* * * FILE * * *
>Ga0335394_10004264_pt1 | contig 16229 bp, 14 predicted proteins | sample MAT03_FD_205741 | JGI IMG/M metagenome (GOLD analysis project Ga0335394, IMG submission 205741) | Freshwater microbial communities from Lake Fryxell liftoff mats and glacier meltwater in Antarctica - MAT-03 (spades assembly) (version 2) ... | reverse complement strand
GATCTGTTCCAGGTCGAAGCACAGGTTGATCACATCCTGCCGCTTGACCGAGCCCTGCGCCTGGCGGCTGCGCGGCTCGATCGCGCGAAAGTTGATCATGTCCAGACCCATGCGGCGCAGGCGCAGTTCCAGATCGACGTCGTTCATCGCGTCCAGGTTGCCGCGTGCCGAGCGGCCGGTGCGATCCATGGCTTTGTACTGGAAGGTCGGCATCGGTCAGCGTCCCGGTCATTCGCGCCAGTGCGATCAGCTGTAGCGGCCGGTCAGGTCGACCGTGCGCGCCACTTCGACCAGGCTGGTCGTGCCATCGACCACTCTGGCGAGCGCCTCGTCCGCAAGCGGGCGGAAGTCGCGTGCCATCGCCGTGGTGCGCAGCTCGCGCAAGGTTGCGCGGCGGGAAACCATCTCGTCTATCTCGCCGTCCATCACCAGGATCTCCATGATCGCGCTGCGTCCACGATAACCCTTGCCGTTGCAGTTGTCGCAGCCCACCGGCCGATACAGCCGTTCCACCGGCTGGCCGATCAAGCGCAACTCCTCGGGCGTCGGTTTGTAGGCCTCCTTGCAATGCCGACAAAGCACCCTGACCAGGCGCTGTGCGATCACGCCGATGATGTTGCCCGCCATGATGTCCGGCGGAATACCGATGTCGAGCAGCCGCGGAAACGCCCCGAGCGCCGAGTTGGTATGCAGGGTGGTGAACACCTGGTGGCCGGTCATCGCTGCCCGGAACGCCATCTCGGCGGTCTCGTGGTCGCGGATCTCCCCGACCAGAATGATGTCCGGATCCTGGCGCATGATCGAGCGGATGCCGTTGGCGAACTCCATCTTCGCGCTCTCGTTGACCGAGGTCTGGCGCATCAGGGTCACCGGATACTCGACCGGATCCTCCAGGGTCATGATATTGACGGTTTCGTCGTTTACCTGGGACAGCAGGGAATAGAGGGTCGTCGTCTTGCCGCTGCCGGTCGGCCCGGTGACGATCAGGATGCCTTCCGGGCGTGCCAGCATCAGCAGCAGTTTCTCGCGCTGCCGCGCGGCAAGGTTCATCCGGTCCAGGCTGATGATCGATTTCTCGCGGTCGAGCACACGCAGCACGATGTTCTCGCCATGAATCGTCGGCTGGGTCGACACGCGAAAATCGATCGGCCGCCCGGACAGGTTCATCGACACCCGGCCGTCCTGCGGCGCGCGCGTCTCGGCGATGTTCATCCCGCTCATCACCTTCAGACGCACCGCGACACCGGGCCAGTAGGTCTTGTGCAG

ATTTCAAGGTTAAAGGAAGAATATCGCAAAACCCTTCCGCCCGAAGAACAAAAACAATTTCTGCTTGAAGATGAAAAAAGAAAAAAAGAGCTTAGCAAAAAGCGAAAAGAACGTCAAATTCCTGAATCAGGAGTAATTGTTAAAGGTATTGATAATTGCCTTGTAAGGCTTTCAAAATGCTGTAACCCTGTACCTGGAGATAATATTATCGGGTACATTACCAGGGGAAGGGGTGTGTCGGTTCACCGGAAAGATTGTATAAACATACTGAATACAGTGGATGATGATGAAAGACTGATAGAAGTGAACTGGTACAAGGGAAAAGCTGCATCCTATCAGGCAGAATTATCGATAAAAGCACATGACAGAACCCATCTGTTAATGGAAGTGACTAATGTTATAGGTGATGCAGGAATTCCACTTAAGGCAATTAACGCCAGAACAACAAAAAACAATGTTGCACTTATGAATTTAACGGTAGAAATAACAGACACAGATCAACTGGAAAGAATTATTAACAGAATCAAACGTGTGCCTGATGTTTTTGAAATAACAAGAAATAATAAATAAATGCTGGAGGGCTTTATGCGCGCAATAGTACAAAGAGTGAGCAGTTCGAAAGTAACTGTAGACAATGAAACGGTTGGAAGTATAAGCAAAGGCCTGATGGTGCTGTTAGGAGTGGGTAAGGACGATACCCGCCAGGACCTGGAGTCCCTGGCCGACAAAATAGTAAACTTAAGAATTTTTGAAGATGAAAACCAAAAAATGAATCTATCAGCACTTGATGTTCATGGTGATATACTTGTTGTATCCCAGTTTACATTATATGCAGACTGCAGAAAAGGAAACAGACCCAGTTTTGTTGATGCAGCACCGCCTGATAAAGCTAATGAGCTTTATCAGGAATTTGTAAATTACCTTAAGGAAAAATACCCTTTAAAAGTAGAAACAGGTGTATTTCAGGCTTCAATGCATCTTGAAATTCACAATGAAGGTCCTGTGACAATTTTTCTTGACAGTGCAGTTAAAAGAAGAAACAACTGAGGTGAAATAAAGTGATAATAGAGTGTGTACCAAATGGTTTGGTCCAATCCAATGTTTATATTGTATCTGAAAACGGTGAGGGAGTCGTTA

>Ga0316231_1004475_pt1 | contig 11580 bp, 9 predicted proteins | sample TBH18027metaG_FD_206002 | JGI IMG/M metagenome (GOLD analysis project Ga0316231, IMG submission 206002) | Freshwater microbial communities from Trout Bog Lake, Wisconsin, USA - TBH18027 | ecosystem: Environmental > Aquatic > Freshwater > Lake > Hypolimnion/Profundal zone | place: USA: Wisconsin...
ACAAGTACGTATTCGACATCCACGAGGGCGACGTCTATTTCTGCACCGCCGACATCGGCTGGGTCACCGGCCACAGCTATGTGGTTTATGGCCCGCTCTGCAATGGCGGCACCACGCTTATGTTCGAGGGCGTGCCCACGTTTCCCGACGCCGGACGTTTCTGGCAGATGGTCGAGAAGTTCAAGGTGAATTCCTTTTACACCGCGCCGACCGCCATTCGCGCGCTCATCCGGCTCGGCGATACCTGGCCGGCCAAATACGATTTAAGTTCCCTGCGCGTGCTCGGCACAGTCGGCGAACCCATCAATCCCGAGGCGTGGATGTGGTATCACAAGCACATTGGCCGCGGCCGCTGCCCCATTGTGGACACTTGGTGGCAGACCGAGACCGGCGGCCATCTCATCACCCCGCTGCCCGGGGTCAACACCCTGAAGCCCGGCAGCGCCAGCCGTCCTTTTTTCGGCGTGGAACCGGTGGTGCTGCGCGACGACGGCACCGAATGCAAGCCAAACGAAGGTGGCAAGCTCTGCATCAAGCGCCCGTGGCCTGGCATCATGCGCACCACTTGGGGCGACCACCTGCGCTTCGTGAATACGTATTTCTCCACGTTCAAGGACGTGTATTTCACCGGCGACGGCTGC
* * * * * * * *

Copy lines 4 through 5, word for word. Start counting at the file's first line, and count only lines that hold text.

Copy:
>Ga0316231_1004475_pt1 | contig 11580 bp, 9 predicted proteins | sample TBH18027metaG_FD_206002 | JGI IMG/M metagenome (GOLD analysis project Ga0316231, IMG submission 206002) | Freshwater microbial communities from Trout Bog Lake, Wisconsin, USA - TBH18027 | ecosystem: Environmental > Aquatic > Freshwater > Lake > Hypolimnion/Profundal zone | place: USA: Wisconsin...
ACAAGTACGTATTCGACATCCACGAGGGCGACGTCTATTTCTGCACCGCCGACATCGGCTGGGTCACCGGCCACAGCTATGTGGTTTATGGCCCGCTCTGCAATGGCGGCACCACGCTTATGTTCGAGGGCGTGCCCACGTTTCCCGACGCCGGACGTTTCTGGCAGATGGTCGAGAAGTTCAAGGTGAATTCCTTTTACACCGCGCCGACCGCCATTCGCGCGCTCATCCGGCTCGGCGATACCTGGCCGGCCAAATACGATTTAAGTTCCCTGCGCGTGCTCGGCACAGTCGGCGAACCCATCAATCCCGAGGCGTGGATGTGGTATCACAAGCACATTGGCCGCGGCCGCTGCCCCATTGTGGACACTTGGTGGCAGACCGAGACCGGCGGCCATCTCATCACCCCGCTGCCCGGGGTCAACACCCTGAAGCCCGGCAGCGCCAGCCGTCCTTTTTTCGGCGTGGAACCGGTGGTGCTGCGCGACGACGGCACCGAATGCAAGCCAAACGAAGGTGGCAAGCTCTGCATCAAGCGCCCGTGGCCTGGCATCATGCGCACCACTTGGGGCGACCACCTGCGCTTCGTGAATACGTATTTCTCCACGTTCAAGGACGTGTATTTCACCGGCGACGGCTGC